It’s kind of wonderful that Nick Cave’s art—like the work of Dr. Seuss and Maurice Sendak—is so accessible to children and adults alike. And it’s the reason, one might imagine, why Mr. Cave was chosen to present his wild and whimsical work in Grand Central Terminal as part of the building’s centennial celebration.
Mr. Cave’s “Heard NY,” a public art performance that ran twice daily last week, featured 30 horses frolicking through Vanderbilt Hall. The horses weren’t real, as some children who showed up had been led to believe; they were costumes—or Soundsuits, as Mr. Cave (not to be confused with the Australian singer-songwriter, who performed at the Beacon Theatre over the weekend) calls them. Each fit two people.
The horses were decorated with colorful strands of raffia, which rustled softy. They shuffled about as a harpist plucked out lilting notes, kicking out their legs, stomping their feet, shaking their behinds, bowing to the crowd and nuzzling up to the children. When a hand drummer began pounding out a beat, the people inside the horses, students from The Ailey School, separated and broke out into a planned dance routine; half of the dancers looked like Mardi Gras Indians with horse heads as they lumbered about, while the rest, covered entirely in raffia, resembled a small army of Cousin Itts run amok.
“It’s a choreography of movement, of people and of sound, which in some ways mimics the already existing activity of the station itself,” said Nato Thompson, the chief curator at Creative Time, which commissioned Mr. Cave’s project in association with MTA Arts for Transit. “I love when it’s unexpected, when it’s just like this ‘What’s going on here?’ Kind of like when you’re in the subway and people are doing the breakdancing.”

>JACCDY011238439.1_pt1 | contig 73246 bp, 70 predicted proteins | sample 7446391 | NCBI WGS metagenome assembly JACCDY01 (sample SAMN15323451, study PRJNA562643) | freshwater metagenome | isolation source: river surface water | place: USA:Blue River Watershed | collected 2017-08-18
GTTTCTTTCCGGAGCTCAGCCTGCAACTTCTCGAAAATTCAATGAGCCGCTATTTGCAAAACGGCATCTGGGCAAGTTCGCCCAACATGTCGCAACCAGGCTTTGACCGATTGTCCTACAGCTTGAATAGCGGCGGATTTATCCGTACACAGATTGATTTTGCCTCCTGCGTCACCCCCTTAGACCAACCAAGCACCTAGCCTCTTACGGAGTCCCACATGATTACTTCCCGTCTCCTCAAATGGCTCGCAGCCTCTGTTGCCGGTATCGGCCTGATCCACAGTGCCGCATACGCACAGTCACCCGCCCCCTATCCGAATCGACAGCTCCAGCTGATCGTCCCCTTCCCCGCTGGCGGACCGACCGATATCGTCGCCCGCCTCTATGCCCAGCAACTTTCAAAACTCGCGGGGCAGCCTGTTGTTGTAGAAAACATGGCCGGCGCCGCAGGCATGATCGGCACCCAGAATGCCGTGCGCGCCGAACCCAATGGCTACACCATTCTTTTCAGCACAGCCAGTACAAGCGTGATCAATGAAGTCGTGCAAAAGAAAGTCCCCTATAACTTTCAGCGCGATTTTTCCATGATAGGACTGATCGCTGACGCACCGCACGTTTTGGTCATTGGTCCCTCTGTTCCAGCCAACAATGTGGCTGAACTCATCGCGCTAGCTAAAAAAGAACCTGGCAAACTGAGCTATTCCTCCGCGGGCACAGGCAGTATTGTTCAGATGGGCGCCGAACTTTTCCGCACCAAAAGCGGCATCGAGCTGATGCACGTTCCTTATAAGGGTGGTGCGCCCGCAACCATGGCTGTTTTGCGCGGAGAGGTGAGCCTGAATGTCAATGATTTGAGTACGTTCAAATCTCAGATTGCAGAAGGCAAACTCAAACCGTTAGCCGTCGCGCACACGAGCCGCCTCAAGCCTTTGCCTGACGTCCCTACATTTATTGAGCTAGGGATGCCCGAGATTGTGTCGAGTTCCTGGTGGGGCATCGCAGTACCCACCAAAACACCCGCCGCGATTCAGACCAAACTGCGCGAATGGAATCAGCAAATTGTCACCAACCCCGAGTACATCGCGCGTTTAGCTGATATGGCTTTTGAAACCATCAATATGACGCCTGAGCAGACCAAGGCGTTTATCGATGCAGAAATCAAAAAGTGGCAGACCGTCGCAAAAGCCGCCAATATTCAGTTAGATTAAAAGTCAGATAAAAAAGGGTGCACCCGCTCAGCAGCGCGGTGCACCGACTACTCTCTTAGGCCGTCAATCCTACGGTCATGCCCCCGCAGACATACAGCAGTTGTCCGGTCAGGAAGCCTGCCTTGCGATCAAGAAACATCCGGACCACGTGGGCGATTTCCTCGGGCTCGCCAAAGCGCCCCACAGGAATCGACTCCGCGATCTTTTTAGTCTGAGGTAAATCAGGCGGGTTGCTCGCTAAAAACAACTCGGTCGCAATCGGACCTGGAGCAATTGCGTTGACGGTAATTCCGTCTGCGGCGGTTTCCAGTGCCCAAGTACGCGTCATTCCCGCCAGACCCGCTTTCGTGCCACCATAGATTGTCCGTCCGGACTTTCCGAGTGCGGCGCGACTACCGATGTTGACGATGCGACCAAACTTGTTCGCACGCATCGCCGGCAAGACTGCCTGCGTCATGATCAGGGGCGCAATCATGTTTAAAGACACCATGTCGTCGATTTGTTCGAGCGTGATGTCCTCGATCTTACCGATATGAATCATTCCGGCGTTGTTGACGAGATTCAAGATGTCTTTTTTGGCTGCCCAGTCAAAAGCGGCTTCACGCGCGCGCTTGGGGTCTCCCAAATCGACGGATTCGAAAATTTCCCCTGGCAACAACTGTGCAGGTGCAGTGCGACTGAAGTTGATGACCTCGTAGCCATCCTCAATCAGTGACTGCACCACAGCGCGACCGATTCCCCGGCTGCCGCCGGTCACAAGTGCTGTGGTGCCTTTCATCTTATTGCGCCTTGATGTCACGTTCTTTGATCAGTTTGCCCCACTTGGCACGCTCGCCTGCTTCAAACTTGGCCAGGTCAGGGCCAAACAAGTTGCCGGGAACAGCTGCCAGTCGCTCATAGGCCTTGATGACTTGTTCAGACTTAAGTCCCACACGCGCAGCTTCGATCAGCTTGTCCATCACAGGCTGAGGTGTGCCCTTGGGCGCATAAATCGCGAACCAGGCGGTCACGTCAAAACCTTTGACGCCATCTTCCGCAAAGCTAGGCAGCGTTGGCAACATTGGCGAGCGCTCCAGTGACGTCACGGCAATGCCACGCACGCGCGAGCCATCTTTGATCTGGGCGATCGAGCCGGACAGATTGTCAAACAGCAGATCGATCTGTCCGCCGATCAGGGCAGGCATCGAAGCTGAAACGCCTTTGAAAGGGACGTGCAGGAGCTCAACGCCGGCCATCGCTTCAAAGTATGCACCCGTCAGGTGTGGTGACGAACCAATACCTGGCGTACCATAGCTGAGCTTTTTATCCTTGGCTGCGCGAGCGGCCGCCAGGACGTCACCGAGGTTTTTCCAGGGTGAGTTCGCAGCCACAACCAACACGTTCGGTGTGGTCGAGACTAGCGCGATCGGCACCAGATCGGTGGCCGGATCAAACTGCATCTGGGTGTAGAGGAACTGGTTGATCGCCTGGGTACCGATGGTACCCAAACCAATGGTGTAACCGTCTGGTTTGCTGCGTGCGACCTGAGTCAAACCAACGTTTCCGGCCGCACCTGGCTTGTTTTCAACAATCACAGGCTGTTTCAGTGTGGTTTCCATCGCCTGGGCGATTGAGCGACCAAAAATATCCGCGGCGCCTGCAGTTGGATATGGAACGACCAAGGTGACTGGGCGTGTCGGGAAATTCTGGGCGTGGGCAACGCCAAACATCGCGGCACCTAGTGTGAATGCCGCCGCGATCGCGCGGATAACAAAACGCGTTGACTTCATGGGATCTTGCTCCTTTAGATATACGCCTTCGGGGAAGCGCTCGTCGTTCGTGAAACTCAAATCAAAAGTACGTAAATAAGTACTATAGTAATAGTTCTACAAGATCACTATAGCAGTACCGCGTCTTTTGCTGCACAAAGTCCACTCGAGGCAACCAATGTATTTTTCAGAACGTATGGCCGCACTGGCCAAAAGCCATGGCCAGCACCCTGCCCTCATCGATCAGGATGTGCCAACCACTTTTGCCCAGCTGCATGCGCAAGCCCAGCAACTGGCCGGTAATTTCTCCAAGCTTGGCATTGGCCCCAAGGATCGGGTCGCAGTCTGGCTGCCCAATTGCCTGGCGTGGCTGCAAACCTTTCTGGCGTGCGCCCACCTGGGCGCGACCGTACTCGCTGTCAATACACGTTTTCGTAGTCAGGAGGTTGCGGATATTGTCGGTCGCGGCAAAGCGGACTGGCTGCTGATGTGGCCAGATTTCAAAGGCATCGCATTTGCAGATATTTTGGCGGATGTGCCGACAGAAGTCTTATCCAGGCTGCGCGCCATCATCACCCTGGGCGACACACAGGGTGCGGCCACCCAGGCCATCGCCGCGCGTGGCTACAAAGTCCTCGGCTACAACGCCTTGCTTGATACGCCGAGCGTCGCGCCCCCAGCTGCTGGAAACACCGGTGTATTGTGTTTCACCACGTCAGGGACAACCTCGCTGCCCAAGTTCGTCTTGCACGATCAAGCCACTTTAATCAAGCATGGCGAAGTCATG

At the National Academy Museum and School of Fine Arts the Friday before the “Heard NY” premiere, Mr. Cave, who is based in Chicago, explained how he came up with the horse costumes, which were originally shown about a year ago at the University of North Texas.
“As a kid, how did you create images?” he mused. “And how did you identify with characters?”
Mr. Cave told the Transom that he looked at early puppetry for ideas. Was Dr. Seuss an inspiration, we wondered? Yes, he said, and Haitian and West African dress. George Clinton, too, he added.
Mr. Cave made his first Soundsuit in 1992 in the wake of the Rodney King beating, which deeply disturbed him. His costumes are made of discarded materials; he spends a lot of time in flea markets and secondhand stores looking for items that “have a pulse,” as he put it.
“What does it feel like to be discarded?” he asked. The suits are big—they tower over you—and mask any signs of race, gender, age or class. Their anonymity can be quite terrifying, though Mr. Cave said that children are not usually afraid of them.
It was hard to find any somber traces in the “Heard NY” performances we saw. People snapped photos with their iPhones as a fugue of oohs and ahhs filled the room. Children gasped, reaching out to touch the horses as if at a petting zoo.
“She wants to see it again,” one mother said, pulling her daughter away from the crowd after the first performance at 11 a.m. on Tuesday.
Near the exit, a boy asked his parents, “Where are we going?” It was clear from the tone of his voice that he wanted to stay for the second routine, three hours later. That’s when we found Mr. Cave, who was quietly hanging out on the sidelines. We asked him if the performances had been meeting his expectations. They were, he said.
“As the days go by,” he explained, “the dancers get more accustomed to the routine.”
Mr. Cave seemed reserved—perhaps it was the nerves of an artist on display—but when we told him how much the kids seemed to be loving his creations, his eyes widened.
“Oh, my God,” he said, grabbing our arm with delight.